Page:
This topic contains 4 replies, has 4 voices, and was last updated by Anonymous 13 years, 10 months ago.
- April 4, 2004 at 10:29 pm #1372
My hope is to break my records in the 10k (43:25) and 5k (20:43) this spring. So far this year, I have been running mostly base miles; my monthly mileage totals were 135, 132, 143 miles. I have not done just 3 track workouts (with one lap jog recovery):
Wed. 3-24: 8 x 800 (avg. 3:16.28)
Wed. 3-31: 5 x 1200 (avg. 4:55.43) + 1 x 400 (1:21.70)
Fri. 4-02: 4 x 1600 (avg. 6:37.35)
Do you know any workouts that are better for 5k and 10k training? I would appreciate any advice regarding track speed work.
Last Sunday, I ran a 10k in 45:02 without tapering (and running a little over 6 miles the day before); my only other race this year was a trail half marathon. I have races scheduled on 4-18 (10k), 4-25 (5 or 10k), and 5-9 (5k), although I might sign up for more.
- April 4, 2004 at 11:48 pm #14046
Someone will give better advice than I can but at first glance it looks like you aren’t running your intervals fast enough. I mean a 6:37 mile is like your 5k pace isn’t it? Maybe just slightly faster but not fast enough.
- April 5, 2004 at 1:31 pm #14047
ZekeMemberJeff wrote:…at first glance it looks like you aren’t running your intervals fast enough. I mean a 6:37 mile is like your 5k pace isn’t it? Maybe just slightly faster but not fast enough.
You’re basing your answer on his 5k PR. However, if you look at his recent 10k time, it looks like he’s probably in more like 21:30 5k shape. When determining workout efforts you have to base them on your current fitness, not on what you hope you can run.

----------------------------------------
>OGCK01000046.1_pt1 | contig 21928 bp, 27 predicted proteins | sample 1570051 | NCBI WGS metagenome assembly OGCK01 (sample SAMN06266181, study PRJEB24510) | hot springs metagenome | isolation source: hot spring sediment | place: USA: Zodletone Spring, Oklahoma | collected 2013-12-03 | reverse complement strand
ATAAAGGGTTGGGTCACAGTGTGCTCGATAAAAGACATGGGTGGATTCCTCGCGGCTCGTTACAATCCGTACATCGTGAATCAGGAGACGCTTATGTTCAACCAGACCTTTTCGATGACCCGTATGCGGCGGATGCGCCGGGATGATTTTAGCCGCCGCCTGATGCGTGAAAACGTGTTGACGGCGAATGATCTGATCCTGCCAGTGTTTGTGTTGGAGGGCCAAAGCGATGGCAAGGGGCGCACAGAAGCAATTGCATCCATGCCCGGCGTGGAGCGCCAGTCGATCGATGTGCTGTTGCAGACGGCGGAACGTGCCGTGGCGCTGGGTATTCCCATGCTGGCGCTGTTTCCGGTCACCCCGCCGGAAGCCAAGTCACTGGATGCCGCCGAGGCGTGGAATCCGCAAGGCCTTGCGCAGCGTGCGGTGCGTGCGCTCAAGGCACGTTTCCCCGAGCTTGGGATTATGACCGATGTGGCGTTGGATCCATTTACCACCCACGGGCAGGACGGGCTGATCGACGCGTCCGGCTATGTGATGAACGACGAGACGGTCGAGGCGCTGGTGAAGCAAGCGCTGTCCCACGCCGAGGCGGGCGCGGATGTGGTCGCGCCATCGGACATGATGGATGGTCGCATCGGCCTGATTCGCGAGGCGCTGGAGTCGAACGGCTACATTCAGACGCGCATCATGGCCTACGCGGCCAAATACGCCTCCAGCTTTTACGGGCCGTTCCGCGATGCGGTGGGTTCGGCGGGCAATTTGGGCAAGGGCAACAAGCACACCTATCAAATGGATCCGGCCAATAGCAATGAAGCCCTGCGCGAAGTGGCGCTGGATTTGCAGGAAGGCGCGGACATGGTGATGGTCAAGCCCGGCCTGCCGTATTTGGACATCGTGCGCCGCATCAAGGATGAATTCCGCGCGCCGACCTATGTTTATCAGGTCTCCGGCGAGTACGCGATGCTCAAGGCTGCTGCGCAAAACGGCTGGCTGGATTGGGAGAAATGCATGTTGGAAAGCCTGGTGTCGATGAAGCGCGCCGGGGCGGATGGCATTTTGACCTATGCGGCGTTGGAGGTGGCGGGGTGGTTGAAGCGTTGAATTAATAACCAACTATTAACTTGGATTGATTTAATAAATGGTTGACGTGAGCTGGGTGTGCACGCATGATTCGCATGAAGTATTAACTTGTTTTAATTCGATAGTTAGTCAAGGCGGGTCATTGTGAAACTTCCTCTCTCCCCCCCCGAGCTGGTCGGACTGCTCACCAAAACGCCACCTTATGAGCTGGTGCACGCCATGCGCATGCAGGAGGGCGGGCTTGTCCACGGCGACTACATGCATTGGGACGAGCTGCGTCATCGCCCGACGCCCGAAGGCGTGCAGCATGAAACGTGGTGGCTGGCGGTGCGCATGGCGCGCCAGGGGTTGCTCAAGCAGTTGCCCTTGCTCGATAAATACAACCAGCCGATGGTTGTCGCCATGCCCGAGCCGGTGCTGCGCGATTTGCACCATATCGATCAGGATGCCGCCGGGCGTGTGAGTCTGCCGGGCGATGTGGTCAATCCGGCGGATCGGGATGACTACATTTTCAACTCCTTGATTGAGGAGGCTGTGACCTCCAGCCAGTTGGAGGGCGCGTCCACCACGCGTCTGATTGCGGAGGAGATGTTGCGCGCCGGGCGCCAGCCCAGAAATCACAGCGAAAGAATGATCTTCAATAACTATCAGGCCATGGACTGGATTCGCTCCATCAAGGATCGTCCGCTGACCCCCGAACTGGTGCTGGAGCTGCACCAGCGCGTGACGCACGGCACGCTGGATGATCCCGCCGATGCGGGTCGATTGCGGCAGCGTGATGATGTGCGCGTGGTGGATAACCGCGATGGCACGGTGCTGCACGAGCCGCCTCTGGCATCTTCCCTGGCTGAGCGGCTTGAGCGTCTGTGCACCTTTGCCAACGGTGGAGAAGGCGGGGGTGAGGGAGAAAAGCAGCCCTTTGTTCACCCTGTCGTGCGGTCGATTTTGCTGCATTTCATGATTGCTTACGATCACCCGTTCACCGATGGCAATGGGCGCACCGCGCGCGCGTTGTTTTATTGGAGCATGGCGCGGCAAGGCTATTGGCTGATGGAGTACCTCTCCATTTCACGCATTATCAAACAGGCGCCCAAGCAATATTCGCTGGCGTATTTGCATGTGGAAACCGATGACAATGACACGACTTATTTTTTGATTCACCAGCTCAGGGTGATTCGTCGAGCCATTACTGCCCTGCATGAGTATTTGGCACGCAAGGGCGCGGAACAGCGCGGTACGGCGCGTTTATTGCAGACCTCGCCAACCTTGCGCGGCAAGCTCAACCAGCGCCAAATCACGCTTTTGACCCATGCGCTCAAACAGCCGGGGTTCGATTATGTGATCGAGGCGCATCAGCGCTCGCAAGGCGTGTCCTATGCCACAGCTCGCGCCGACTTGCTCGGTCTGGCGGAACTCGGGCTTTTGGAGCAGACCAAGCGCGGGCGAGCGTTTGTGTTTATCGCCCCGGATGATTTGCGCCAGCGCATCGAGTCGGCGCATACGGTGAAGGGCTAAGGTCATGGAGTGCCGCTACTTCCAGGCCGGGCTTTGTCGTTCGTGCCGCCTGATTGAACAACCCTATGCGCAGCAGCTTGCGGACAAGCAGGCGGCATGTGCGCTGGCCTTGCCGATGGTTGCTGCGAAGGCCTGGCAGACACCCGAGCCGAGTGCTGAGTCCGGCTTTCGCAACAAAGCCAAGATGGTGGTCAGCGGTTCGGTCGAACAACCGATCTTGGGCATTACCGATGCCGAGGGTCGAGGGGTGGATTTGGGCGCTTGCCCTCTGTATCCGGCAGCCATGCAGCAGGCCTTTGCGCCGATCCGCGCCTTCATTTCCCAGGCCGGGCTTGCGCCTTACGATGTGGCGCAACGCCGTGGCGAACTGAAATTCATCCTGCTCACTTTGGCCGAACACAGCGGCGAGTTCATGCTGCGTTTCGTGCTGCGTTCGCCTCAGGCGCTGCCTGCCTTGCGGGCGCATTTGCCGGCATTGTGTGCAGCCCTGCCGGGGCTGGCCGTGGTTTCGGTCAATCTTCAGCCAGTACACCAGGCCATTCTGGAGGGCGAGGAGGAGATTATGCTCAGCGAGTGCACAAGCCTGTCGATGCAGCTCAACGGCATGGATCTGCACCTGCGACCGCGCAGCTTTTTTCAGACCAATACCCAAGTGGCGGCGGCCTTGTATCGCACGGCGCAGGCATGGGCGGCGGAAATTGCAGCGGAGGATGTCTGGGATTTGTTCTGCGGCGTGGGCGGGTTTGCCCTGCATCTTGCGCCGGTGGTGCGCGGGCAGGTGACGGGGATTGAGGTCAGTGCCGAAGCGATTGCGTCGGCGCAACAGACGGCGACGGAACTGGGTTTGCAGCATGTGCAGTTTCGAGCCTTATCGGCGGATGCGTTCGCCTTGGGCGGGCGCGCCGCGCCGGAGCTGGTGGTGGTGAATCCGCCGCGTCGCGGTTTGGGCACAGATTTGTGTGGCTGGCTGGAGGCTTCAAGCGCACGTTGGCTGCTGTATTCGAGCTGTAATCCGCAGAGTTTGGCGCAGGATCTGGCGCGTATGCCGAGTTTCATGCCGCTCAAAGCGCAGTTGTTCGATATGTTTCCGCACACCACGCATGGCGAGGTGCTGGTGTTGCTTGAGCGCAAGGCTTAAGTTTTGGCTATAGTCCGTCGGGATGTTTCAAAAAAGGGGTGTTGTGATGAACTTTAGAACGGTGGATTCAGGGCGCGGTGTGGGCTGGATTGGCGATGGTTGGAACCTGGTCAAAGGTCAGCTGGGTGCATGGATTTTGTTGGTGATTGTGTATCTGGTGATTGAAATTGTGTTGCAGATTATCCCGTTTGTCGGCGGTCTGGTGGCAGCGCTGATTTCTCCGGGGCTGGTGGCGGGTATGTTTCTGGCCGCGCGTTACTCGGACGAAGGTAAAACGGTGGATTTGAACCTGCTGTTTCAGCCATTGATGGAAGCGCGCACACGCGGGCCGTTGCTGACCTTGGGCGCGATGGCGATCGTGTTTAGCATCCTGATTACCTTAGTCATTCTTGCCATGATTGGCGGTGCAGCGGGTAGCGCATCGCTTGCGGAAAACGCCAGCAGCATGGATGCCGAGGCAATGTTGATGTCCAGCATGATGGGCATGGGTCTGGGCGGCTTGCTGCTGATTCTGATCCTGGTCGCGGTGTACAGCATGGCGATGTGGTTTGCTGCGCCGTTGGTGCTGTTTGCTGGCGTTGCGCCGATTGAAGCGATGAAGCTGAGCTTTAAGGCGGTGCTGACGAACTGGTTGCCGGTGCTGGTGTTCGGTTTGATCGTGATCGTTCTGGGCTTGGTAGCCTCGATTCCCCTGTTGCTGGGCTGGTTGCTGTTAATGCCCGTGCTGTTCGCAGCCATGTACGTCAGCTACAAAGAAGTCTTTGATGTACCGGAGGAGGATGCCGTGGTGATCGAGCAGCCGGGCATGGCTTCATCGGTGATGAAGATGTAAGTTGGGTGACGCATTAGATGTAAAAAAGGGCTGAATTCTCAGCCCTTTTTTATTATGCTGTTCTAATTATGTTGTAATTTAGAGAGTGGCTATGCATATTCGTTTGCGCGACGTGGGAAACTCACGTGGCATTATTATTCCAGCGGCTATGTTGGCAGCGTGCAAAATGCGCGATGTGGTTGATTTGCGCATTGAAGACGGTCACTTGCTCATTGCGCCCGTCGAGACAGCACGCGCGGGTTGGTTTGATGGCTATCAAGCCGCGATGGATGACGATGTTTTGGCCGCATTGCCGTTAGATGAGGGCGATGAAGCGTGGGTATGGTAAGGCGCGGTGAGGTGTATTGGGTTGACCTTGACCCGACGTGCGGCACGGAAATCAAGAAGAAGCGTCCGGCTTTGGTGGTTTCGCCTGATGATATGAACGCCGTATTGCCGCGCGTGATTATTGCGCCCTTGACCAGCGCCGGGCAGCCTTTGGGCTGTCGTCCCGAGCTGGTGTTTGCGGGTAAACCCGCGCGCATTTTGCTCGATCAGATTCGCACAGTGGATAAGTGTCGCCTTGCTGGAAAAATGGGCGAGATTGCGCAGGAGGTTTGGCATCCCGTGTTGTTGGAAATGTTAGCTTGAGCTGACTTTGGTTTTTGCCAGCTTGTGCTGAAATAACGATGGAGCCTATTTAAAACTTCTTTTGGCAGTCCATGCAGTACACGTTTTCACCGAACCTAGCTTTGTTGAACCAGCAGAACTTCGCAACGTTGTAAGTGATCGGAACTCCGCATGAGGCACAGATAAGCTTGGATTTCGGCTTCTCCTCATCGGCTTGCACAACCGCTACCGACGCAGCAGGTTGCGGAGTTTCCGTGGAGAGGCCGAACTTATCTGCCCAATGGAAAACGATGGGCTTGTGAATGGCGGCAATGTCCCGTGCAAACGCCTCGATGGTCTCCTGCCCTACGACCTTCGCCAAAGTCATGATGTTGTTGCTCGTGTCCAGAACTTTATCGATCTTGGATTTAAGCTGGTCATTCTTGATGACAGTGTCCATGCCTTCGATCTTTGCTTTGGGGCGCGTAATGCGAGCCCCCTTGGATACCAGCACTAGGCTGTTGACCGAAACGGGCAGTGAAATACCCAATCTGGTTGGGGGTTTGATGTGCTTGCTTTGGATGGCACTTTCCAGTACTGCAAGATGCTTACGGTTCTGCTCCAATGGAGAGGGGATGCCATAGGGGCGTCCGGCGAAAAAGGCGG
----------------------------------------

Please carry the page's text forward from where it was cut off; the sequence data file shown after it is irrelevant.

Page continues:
My first thought is to plan out the rest of your summer before you hit the track anymore. Determine exactly what races you want to do your best in. If those are in May or June you’re probably okay with doing speedwork. If your main races are in Aug-Oct, then you may want to continue working on your base and train through the races you listed.
As for workouts, I think you need to focus more on shorter stuff like 200s, 400s and 800s. Maybe go up to 1000s or 1200s at the most. Daniels says you shouldn’t do intervals that last more than 5 minutes. So only “elite” runners will be able to do mile repeats. One thing I highly recommend is adding some strides to the end of 1-2 of your easy runs EVERY week. They can be as simple 6-10 x 20 seconds with full recovery, like 45-60 seconds between reps. Keep them around mile pace and focus on your form and quick strides. This will help you develop the leg speed you’ll need to run solid 5ks. Plus they’ll prepare you for the those track workouts.
- April 5, 2004 at 2:29 pm #14048
As far as the strides go, they can be as simple or as structured as you want them. Personally, I like to just do a few bursts of about 30 seconds in the mid to late miles of a couple of runs per week.
I do agree with Zeke, though. Speedwork, other than those strides once or twice a week, is something that should be well planned and thought out and you can’t make those kinds of plans without first having at least an idea of when you want to peak.
- April 5, 2004 at 3:27 pm #14049
Honestly, I think it’s all about the miles your running a week/month. I always have had incredible race improvements just from logging the miles. I’m not opposed to a few strides or anything, but I’d recommend building the miles. Get up to 200 miles a month for two months. You’ll see improvement.
And don’t be afraid to go long once a week. Running 3-7 miles a day just doesn’t get it done. Mix it up a bit.
Sun = OFF
Mon = 5
Tue = 8
Wed = 10
Thu = 8
Fri = OFF
Sat = 14
Work up to a version of that. If you have specific days you like to take easy, then plan them in. I prefer something like that for performance over the basic 6,6,7,5,6,10,0 stuff.
You must be logged in to reply to this topic.